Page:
MEET OUR FAMILIES
THE ROBINSON FAMILY
Our next homeowner is a single mother to three wonderful children. When she is not working, she aims to be a positive addition to the lives of others around her by expanding her territory of volunteer work and through her strong belief in the Bible. She has been with Habitat through the struggles of the Covid-19 pandemic and says that even with difficult times, she’s been surrounded by a wonderful group of God-believers who have uplifted and stood by her family through their Habitat journey. Her heartfelt prayer is that those who are assisting the family and volunteer building their home receive double blessings for their efforts. She finds solace in the serenity prayer, seeking the wisdom to distinguish between what can and can not be changed. Her goal is to have her Habitat home paid off within five years and to continue helping others in her same situation. She states “Habitat for Humanity has illuminated my life and my children’s lives, offering hope for families that follow us. As we move forward, the lyrics “ain’t no stoppin’ us now, we’re on the move, ain’t no stoppin’ us now, we’ve got the groove” ring true, reflecting our determination to overcome obstacles and embrace positive change.”
The couple, who met in school when they were 16, fled their home country of Burma (now known as Myanmar) in 1999 when their village was invaded and destroyed by the Burmese government. After moving to a refugee camp and struggling just to make ends meet and survive for over a decade, the couple was able make their way to the U.S. settling in Amarillo in 2011. They applied for an Amarillo Habitat for Humanity home, at the behest of another AHFH homeowner, and now—after successfully completing 30 financial literacy classes, investing over 500 hours (about 13 work weeks) of sweat equity while learning to build as AHFH volunteers along with their four beautiful children and saving for a down payment—the Tu family are the very deserving recipients of a Habitat home! They have looked forward to making a fresh start in a safe home with plenty of space for their growing family and are beyond thankful to everyone that helped make their dream a reality.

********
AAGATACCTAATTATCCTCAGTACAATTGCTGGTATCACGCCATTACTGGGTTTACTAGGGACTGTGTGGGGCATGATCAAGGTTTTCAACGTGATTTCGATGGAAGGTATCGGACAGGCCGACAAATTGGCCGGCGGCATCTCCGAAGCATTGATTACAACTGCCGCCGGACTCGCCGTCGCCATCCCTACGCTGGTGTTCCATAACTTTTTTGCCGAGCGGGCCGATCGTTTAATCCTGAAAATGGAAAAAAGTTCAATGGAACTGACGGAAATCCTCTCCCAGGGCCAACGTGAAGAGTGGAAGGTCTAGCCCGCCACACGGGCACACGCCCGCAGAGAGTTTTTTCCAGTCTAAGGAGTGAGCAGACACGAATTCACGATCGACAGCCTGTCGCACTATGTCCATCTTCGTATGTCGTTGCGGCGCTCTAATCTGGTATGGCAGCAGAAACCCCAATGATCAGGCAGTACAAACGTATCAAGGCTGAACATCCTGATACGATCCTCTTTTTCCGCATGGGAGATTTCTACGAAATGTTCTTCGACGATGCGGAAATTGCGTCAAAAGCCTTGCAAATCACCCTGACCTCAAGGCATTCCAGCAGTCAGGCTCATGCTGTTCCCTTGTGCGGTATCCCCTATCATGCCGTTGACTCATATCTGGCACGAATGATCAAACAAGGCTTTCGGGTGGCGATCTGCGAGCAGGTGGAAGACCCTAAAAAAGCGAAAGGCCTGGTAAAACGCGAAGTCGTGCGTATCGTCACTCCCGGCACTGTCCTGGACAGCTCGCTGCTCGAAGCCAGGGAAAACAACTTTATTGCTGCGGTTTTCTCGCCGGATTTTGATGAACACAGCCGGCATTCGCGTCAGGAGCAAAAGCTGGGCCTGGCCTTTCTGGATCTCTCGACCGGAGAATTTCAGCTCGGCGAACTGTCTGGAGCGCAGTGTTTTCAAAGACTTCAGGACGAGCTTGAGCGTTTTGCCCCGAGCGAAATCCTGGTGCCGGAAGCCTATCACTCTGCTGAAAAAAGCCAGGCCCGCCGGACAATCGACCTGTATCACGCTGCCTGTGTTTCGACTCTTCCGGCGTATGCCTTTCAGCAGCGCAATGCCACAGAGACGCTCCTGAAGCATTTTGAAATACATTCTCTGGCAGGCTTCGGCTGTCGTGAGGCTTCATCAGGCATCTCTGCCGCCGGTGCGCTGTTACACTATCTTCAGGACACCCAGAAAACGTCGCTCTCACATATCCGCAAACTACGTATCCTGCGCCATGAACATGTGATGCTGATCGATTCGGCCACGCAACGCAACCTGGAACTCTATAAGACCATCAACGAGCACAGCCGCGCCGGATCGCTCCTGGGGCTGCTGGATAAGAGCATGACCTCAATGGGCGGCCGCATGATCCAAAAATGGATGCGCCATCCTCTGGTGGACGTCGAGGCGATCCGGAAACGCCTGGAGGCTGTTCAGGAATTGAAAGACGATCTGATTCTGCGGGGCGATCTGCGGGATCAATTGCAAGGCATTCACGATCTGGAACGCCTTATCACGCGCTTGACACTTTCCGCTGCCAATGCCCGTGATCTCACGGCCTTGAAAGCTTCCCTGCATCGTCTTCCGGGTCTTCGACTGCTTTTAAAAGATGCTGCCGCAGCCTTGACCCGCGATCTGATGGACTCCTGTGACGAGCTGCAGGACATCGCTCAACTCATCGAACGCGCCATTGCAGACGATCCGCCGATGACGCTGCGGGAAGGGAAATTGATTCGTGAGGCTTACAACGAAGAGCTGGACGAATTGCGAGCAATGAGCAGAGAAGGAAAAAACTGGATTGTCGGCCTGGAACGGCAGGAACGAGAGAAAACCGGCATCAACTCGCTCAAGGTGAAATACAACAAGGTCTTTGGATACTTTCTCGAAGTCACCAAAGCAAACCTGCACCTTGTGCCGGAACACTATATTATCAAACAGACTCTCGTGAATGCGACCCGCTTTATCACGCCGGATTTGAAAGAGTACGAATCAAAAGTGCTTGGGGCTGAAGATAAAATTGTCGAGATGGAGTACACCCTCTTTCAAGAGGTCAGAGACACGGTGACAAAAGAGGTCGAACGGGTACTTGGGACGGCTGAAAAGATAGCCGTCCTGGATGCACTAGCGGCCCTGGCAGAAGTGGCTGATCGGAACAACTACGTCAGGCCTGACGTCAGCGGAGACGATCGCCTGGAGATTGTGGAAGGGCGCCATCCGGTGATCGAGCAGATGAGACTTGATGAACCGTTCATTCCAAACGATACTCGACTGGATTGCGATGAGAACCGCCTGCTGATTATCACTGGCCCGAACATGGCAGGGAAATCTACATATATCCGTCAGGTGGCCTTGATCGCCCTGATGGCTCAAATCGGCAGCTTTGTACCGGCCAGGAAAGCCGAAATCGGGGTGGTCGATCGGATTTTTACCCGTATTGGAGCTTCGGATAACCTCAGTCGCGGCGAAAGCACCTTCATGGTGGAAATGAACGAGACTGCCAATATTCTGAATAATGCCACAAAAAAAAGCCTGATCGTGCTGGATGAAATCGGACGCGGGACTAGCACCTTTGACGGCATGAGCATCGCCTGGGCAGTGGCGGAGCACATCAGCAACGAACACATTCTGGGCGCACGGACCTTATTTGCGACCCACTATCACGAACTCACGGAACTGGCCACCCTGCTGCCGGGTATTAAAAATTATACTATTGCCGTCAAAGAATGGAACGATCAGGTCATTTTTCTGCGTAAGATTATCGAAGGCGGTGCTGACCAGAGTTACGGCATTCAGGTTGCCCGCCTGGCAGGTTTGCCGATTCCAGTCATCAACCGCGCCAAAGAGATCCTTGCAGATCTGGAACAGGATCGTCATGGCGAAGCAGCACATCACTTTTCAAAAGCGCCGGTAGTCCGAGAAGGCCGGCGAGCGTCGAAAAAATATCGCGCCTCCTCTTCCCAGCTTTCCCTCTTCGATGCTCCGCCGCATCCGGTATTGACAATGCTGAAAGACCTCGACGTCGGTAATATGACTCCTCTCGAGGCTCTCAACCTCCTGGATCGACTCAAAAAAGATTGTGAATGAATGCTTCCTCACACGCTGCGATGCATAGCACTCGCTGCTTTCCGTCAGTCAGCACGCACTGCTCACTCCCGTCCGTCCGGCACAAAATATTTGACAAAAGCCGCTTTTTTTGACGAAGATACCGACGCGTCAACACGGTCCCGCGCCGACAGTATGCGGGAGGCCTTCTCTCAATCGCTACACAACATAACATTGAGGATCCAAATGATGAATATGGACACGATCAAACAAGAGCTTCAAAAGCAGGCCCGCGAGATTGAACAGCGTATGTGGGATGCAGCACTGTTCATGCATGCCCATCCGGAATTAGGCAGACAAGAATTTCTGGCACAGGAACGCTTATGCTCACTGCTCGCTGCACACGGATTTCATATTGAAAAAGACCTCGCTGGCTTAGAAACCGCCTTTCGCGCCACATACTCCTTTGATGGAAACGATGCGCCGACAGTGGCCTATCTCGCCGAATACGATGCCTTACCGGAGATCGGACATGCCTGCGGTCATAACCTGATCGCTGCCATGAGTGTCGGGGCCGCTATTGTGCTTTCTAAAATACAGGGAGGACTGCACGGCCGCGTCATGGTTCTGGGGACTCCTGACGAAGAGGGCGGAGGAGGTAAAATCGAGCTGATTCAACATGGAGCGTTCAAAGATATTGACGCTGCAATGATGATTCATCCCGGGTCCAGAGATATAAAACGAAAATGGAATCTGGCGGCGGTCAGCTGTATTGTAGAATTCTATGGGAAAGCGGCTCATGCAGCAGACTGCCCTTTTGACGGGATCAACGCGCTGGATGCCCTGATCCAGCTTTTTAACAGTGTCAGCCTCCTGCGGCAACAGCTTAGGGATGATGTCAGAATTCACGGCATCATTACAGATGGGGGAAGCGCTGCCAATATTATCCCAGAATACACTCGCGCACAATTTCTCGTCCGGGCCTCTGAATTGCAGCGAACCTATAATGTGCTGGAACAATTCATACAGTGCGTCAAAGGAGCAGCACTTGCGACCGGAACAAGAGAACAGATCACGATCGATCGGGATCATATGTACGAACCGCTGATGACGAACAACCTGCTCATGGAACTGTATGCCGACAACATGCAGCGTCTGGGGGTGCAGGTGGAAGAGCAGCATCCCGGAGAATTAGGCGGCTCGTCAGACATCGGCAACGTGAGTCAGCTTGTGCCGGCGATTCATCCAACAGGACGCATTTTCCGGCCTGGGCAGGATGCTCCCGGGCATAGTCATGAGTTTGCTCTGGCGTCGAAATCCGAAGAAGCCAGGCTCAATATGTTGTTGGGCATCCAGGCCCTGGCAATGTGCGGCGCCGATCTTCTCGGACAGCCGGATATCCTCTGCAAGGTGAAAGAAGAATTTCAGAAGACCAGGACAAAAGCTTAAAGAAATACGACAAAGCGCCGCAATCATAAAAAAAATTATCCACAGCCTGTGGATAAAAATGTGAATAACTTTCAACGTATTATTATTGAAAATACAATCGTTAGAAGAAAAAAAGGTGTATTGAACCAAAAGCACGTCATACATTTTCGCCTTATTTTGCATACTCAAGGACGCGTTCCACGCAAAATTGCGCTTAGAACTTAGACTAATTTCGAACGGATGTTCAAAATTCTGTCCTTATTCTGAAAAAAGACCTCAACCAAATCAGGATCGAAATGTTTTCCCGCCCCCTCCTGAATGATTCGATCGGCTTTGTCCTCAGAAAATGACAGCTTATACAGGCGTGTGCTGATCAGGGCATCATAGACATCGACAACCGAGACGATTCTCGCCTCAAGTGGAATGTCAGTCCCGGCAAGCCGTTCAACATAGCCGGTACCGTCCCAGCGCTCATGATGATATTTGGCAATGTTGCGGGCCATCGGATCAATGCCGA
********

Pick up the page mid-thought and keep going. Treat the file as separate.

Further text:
The Abdelrahim family joined the Amarillo Habitat for Humanity family in 2018. The father has been employed by JBS for the last 5 years while the mother is a stay-at-home mother to the couple’s sons, ages 4, 11, and 15.
Originally from Sudan, this couple fled the war-torn country and made Egypt home until they were able to relocate to the United States in 2015. Omel says that although she misses her family in Sudan, her favorite part about Amarillo is “that it is safe and people here are very nice”.
This family worked more than 750 hours volunteering with Habitat to help build affordable housing, attended 30 financial stability classes to prepare for homeownership, and saved a $1,500 down-payment for their home.